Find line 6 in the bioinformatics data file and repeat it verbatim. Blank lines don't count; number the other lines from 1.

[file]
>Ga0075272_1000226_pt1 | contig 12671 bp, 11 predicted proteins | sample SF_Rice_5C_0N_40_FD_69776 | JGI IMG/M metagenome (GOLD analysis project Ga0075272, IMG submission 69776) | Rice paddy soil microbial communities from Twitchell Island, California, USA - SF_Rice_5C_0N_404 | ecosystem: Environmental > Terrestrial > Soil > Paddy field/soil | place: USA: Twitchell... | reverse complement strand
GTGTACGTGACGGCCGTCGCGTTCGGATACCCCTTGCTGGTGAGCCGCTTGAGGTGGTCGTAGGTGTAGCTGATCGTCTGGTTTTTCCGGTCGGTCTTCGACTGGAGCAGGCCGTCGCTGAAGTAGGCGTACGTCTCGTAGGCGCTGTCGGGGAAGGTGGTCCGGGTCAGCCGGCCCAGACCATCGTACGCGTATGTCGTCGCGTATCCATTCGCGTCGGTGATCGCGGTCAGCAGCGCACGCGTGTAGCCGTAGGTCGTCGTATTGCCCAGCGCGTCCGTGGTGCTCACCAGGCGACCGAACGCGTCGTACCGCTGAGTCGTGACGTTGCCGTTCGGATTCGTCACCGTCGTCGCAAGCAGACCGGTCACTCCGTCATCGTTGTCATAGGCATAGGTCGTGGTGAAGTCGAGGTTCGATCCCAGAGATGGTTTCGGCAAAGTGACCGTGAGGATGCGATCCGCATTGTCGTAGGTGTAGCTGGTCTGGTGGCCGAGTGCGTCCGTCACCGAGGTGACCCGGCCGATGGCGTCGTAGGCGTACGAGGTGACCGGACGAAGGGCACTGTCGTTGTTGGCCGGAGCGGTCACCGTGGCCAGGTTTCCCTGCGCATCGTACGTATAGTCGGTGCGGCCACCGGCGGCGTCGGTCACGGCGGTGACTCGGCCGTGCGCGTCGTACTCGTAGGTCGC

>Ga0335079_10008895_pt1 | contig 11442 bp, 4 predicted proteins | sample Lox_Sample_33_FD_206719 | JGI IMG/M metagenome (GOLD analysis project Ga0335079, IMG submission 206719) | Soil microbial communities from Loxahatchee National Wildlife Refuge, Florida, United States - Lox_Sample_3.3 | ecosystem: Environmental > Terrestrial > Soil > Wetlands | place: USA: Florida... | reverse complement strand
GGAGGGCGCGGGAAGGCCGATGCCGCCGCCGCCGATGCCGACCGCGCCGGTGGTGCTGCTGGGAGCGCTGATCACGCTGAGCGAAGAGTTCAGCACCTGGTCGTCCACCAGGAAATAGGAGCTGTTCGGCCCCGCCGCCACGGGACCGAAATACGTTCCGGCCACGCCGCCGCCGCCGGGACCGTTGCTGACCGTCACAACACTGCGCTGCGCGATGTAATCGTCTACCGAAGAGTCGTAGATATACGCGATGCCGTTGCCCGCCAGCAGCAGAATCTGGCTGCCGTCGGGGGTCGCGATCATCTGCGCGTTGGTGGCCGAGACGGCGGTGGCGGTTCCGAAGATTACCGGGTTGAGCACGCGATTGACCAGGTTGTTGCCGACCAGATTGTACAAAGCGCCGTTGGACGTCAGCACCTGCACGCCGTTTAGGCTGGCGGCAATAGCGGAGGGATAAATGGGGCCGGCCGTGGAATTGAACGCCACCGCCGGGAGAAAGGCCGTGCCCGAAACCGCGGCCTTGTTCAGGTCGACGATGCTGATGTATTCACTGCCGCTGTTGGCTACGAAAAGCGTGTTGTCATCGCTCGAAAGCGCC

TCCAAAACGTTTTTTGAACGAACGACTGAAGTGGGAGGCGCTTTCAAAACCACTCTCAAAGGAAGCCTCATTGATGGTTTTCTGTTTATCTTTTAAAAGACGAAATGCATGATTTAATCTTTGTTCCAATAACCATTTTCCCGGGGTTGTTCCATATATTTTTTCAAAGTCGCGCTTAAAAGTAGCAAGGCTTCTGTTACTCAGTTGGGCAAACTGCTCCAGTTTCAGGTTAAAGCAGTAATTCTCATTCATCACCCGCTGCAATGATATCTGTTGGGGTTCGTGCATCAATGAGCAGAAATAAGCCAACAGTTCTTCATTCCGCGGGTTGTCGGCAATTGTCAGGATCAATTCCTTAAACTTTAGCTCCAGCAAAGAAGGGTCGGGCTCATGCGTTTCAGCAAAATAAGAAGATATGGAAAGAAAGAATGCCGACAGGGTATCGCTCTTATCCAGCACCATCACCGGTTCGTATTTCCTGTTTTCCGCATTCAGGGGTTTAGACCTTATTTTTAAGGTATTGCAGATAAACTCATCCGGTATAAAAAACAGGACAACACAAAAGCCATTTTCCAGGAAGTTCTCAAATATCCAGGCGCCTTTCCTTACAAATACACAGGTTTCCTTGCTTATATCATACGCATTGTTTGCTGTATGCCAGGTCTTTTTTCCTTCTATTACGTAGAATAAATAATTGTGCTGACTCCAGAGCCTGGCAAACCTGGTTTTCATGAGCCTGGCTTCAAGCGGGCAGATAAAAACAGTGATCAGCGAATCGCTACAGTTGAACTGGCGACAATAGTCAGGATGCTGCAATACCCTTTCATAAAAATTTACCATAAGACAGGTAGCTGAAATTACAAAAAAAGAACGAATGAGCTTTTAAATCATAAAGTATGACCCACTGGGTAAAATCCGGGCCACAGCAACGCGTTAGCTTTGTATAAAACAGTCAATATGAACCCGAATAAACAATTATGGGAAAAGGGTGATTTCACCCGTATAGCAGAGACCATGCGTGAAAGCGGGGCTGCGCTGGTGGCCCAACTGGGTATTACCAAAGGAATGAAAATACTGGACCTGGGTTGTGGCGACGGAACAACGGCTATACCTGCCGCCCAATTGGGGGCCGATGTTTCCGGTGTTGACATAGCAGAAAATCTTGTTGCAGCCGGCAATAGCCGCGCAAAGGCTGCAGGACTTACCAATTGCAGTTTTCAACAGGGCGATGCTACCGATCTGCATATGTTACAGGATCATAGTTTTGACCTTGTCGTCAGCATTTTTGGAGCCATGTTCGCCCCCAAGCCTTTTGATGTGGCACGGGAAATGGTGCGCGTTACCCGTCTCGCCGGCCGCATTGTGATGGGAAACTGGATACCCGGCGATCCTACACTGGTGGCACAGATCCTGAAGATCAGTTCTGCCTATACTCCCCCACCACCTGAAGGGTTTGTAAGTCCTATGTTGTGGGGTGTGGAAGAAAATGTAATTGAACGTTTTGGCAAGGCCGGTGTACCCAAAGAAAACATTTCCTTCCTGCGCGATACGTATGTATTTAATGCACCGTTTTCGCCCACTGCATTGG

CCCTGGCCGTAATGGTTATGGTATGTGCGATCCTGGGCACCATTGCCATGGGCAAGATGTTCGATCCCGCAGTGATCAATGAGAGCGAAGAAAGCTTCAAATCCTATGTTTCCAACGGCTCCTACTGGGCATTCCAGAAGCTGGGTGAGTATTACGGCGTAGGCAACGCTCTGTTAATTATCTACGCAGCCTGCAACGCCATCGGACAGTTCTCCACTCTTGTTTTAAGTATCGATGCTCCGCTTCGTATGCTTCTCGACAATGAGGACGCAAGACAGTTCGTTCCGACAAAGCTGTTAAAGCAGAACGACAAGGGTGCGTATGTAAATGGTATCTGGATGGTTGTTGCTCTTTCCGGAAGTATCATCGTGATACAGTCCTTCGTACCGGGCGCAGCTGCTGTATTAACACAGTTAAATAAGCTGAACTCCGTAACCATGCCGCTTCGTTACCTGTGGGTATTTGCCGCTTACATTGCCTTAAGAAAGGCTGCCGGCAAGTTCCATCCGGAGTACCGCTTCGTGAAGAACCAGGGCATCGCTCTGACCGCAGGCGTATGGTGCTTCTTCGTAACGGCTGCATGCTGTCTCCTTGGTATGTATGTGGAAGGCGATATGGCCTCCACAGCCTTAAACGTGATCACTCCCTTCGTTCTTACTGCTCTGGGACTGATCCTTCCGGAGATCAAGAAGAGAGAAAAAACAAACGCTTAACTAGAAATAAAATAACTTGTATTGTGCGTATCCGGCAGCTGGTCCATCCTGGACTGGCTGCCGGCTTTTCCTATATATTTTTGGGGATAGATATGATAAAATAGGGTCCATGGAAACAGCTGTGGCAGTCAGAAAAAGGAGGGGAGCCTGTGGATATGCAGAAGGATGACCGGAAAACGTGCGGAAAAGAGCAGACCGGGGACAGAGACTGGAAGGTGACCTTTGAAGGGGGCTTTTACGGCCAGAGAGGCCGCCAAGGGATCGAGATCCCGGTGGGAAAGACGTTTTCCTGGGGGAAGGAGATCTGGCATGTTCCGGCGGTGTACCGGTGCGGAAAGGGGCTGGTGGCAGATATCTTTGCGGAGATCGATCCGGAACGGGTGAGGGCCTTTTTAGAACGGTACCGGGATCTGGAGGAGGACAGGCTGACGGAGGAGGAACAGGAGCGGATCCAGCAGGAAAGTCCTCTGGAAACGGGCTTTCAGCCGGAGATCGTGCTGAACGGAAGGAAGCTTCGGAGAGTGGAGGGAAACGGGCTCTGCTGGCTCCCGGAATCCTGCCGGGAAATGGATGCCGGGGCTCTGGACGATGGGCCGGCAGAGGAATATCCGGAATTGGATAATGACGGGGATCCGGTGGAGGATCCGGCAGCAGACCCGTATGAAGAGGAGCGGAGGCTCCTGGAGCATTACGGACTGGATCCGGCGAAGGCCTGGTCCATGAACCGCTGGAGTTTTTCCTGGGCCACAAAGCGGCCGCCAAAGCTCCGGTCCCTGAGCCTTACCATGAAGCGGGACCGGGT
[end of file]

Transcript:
CCCTGGCCGTAATGGTTATGGTATGTGCGATCCTGGGCACCATTGCCATGGGCAAGATGTTCGATCCCGCAGTGATCAATGAGAGCGAAGAAAGCTTCAAATCCTATGTTTCCAACGGCTCCTACTGGGCATTCCAGAAGCTGGGTGAGTATTACGGCGTAGGCAACGCTCTGTTAATTATCTACGCAGCCTGCAACGCCATCGGACAGTTCTCCACTCTTGTTTTAAGTATCGATGCTCCGCTTCGTATGCTTCTCGACAATGAGGACGCAAGACAGTTCGTTCCGACAAAGCTGTTAAAGCAGAACGACAAGGGTGCGTATGTAAATGGTATCTGGATGGTTGTTGCTCTTTCCGGAAGTATCATCGTGATACAGTCCTTCGTACCGGGCGCAGCTGCTGTATTAACACAGTTAAATAAGCTGAACTCCGTAACCATGCCGCTTCGTTACCTGTGGGTATTTGCCGCTTACATTGCCTTAAGAAAGGCTGCCGGCAAGTTCCATCCGGAGTACCGCTTCGTGAAGAACCAGGGCATCGCTCTGACCGCAGGCGTATGGTGCTTCTTCGTAACGGCTGCATGCTGTCTCCTTGGTATGTATGTGGAAGGCGATATGGCCTCCACAGCCTTAAACGTGATCACTCCCTTCGTTCTTACTGCTCTGGGACTGATCCTTCCGGAGATCAAGAAGAGAGAAAAAACAAACGCTTAACTAGAAATAAAATAACTTGTATTGTGCGTATCCGGCAGCTGGTCCATCCTGGACTGGCTGCCGGCTTTTCCTATATATTTTTGGGGATAGATATGATAAAATAGGGTCCATGGAAACAGCTGTGGCAGTCAGAAAAAGGAGGGGAGCCTGTGGATATGCAGAAGGATGACCGGAAAACGTGCGGAAAAGAGCAGACCGGGGACAGAGACTGGAAGGTGACCTTTGAAGGGGGCTTTTACGGCCAGAGAGGCCGCCAAGGGATCGAGATCCCGGTGGGAAAGACGTTTTCCTGGGGGAAGGAGATCTGGCATGTTCCGGCGGTGTACCGGTGCGGAAAGGGGCTGGTGGCAGATATCTTTGCGGAGATCGATCCGGAACGGGTGAGGGCCTTTTTAGAACGGTACCGGGATCTGGAGGAGGACAGGCTGACGGAGGAGGAACAGGAGCGGATCCAGCAGGAAAGTCCTCTGGAAACGGGCTTTCAGCCGGAGATCGTGCTGAACGGAAGGAAGCTTCGGAGAGTGGAGGGAAACGGGCTCTGCTGGCTCCCGGAATCCTGCCGGGAAATGGATGCCGGGGCTCTGGACGATGGGCCGGCAGAGGAATATCCGGAATTGGATAATGACGGGGATCCGGTGGAGGATCCGGCAGCAGACCCGTATGAAGAGGAGCGGAGGCTCCTGGAGCATTACGGACTGGATCCGGCGAAGGCCTGGTCCATGAACCGCTGGAGTTTTTCCTGGGCCACAAAGCGGCCGCCAAAGCTCCGGTCCCTGAGCCTTACCATGAAGCGGGACCGGGT